A team of women led by Jayne Ross have been making and sharing face masks all over DeKalb County due to the pandemic and the Centers for Disease Controls recommendation to wear face masks. The team includes Zahida Hrenyk, Carla Potter, Patty Smith, Martha Green, Peggy Bledsoe, and Pam Elsaesser.
Hrenyk, Potter, Bledsoe and Ross are the seamstresses and Green, Smith and Elsaesser cut the fabric and iron. “This is an awesome, precious group of caring, God-loving, ministry minded ladies,” said Ross. “We are so blessed to be able to help others with this mission.”
The group of ladies are not new to charitable activities. They have long been part of care-giving projects to assist others both near and far. Most of the group of ladies know each other from previous humanitarian projects due to worshiping together at Asbury United Methodist Church in Fort Payne.
Ross began to speak to people in the community and realized there was a need by many who work in public. Since the team was new to mask making they turned to Pinterest to watch videos and educate themselves on the types of fabrics needed and the best design. “None of us had ever made masks before,” said Ross. “I feel we had God’s blessing and help in this matter from the start.”
Previous projects included fabric and sewing and so they had a small stockpile of fabric leftover from earlier endeavors. “We started our mask making project with the fabrics we had on hand,” said Ross. “Just two weeks after the word went out to wear masks the stores ran out of the type of fabrics we needed.” When they ran out of fabric from past charitable projects they started combing through their own supply of fabric they had stored away for personal projects like quilts. “The Gathering Place, in conjunction with Children’s Advocacy, has a thrift store downtown and they were helpful in supplying needed fabric,” said Ross.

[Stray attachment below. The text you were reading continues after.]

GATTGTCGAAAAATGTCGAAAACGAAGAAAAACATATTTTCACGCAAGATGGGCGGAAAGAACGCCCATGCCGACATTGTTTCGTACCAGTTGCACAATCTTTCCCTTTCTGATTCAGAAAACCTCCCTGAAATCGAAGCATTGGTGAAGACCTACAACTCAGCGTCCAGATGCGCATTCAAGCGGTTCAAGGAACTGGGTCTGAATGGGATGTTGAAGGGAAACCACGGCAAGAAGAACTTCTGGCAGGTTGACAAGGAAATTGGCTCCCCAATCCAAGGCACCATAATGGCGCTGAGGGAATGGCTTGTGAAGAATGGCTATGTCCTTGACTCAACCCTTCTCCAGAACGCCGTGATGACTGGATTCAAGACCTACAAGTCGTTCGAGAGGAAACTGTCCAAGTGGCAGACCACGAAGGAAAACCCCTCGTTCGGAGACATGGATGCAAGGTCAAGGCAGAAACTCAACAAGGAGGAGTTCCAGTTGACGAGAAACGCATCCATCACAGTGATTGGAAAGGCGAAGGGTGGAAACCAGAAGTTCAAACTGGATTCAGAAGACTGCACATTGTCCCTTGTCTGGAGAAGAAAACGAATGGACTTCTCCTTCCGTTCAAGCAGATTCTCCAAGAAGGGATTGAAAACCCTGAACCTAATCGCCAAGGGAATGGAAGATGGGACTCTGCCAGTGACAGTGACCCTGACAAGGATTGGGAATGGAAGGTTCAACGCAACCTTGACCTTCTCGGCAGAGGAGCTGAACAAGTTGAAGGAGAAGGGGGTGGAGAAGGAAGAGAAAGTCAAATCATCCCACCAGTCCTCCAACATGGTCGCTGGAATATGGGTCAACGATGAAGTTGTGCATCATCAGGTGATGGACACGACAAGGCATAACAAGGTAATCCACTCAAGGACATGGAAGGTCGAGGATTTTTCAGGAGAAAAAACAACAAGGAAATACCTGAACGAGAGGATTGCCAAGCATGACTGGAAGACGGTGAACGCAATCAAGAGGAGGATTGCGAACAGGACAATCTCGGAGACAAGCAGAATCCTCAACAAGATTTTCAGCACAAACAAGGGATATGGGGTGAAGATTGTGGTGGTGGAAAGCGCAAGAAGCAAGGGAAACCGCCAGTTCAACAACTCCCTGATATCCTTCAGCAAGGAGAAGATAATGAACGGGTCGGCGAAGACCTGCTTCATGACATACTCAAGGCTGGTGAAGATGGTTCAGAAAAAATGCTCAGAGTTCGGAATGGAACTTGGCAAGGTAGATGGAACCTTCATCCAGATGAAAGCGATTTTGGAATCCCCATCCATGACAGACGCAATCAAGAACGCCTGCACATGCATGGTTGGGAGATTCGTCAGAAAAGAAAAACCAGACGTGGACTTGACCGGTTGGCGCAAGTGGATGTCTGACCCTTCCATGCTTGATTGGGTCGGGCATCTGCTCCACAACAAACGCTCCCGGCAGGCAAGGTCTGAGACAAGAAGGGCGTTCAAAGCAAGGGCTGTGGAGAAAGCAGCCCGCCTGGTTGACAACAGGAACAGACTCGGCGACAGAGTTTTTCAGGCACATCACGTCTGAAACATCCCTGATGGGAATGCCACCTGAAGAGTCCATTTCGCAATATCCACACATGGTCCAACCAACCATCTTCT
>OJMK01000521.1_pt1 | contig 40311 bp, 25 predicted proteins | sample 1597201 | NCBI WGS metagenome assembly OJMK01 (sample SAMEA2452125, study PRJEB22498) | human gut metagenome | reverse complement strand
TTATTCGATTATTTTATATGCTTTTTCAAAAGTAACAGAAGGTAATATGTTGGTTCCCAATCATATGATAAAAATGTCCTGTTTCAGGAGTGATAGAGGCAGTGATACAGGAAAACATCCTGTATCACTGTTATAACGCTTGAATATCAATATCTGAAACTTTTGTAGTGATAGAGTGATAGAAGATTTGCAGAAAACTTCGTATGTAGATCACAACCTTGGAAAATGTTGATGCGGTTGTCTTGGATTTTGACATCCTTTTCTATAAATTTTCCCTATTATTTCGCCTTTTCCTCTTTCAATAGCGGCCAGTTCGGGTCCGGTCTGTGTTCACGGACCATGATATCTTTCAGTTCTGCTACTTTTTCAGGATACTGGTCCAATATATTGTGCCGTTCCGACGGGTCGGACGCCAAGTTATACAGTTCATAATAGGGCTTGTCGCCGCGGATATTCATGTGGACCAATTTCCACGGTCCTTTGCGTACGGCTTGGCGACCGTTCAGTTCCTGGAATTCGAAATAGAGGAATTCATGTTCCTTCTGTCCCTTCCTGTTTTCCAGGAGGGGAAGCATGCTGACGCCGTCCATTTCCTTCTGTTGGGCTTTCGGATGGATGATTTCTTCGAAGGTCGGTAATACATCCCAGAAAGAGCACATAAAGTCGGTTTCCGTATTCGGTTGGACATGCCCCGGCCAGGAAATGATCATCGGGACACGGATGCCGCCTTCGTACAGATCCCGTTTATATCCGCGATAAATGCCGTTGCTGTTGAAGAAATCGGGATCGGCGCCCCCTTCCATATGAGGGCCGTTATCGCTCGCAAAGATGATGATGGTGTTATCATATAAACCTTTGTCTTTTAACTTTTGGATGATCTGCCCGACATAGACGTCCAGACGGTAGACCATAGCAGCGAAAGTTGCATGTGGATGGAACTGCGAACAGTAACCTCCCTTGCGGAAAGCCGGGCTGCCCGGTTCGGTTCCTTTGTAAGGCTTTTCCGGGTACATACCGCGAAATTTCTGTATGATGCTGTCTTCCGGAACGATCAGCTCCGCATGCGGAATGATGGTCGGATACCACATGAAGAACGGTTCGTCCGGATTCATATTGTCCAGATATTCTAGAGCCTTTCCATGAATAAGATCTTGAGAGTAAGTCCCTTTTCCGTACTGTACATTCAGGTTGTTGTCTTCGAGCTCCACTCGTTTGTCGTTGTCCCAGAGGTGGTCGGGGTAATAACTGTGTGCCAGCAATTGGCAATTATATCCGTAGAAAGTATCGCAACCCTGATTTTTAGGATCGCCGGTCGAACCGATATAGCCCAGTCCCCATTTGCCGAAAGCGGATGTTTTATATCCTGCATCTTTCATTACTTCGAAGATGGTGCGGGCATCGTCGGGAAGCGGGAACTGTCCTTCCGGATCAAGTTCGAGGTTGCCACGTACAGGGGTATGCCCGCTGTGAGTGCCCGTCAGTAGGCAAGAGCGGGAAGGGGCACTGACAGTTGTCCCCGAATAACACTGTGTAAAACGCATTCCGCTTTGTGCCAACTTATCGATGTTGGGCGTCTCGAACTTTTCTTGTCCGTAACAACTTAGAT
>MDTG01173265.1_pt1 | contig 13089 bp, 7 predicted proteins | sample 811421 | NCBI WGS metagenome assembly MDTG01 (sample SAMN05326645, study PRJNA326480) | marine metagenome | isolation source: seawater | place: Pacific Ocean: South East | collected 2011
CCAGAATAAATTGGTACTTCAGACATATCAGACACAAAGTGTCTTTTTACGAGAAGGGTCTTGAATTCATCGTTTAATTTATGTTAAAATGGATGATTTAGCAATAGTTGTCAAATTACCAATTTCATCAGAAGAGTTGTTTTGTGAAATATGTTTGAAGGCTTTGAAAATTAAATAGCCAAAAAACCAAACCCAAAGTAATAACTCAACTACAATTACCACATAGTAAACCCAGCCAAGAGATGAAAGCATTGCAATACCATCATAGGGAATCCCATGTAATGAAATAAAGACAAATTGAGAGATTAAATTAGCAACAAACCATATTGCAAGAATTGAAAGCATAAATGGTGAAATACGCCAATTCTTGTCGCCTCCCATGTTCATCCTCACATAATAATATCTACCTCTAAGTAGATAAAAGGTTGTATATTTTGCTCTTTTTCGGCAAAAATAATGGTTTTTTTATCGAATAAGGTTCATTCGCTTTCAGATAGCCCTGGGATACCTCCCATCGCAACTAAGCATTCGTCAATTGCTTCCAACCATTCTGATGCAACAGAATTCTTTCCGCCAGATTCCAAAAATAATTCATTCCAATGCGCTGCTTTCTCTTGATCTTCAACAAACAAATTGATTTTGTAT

“Wherever Janie went she found people in need,” said Potter. “We have made masks they have gone to rehabilitation services,banks, police station, several grocery store employees, fast food restaurants, and many, many more.” The ladies also carry the masks in their vehicles so they can offer them when they realize someone is in need.
Ross said they make no profit on their mask making venture and welcome donations of fabric, elastic, and money to further the cause. The masks consist of three layers of tightly woven cloth. They use no synthetic fabrics, only cotton and flannel for their project. Any donated proceeds that are leftover when the mask making project is completed will not go to waste. The ladies make hand sewn items for charity throughout the year.
Anyone desiring to donate towards this cause may contact Jayne Ross at 256-630-1139.
Go to cdc.gov for guidelines about the care of masks, who should wear a mask, and more information on masks. Remember: You wear your mask to protect others and they wear their mask to protect you.
— Marla Ballard’s Who's Who appears in the Times-Journal Wednesday editions.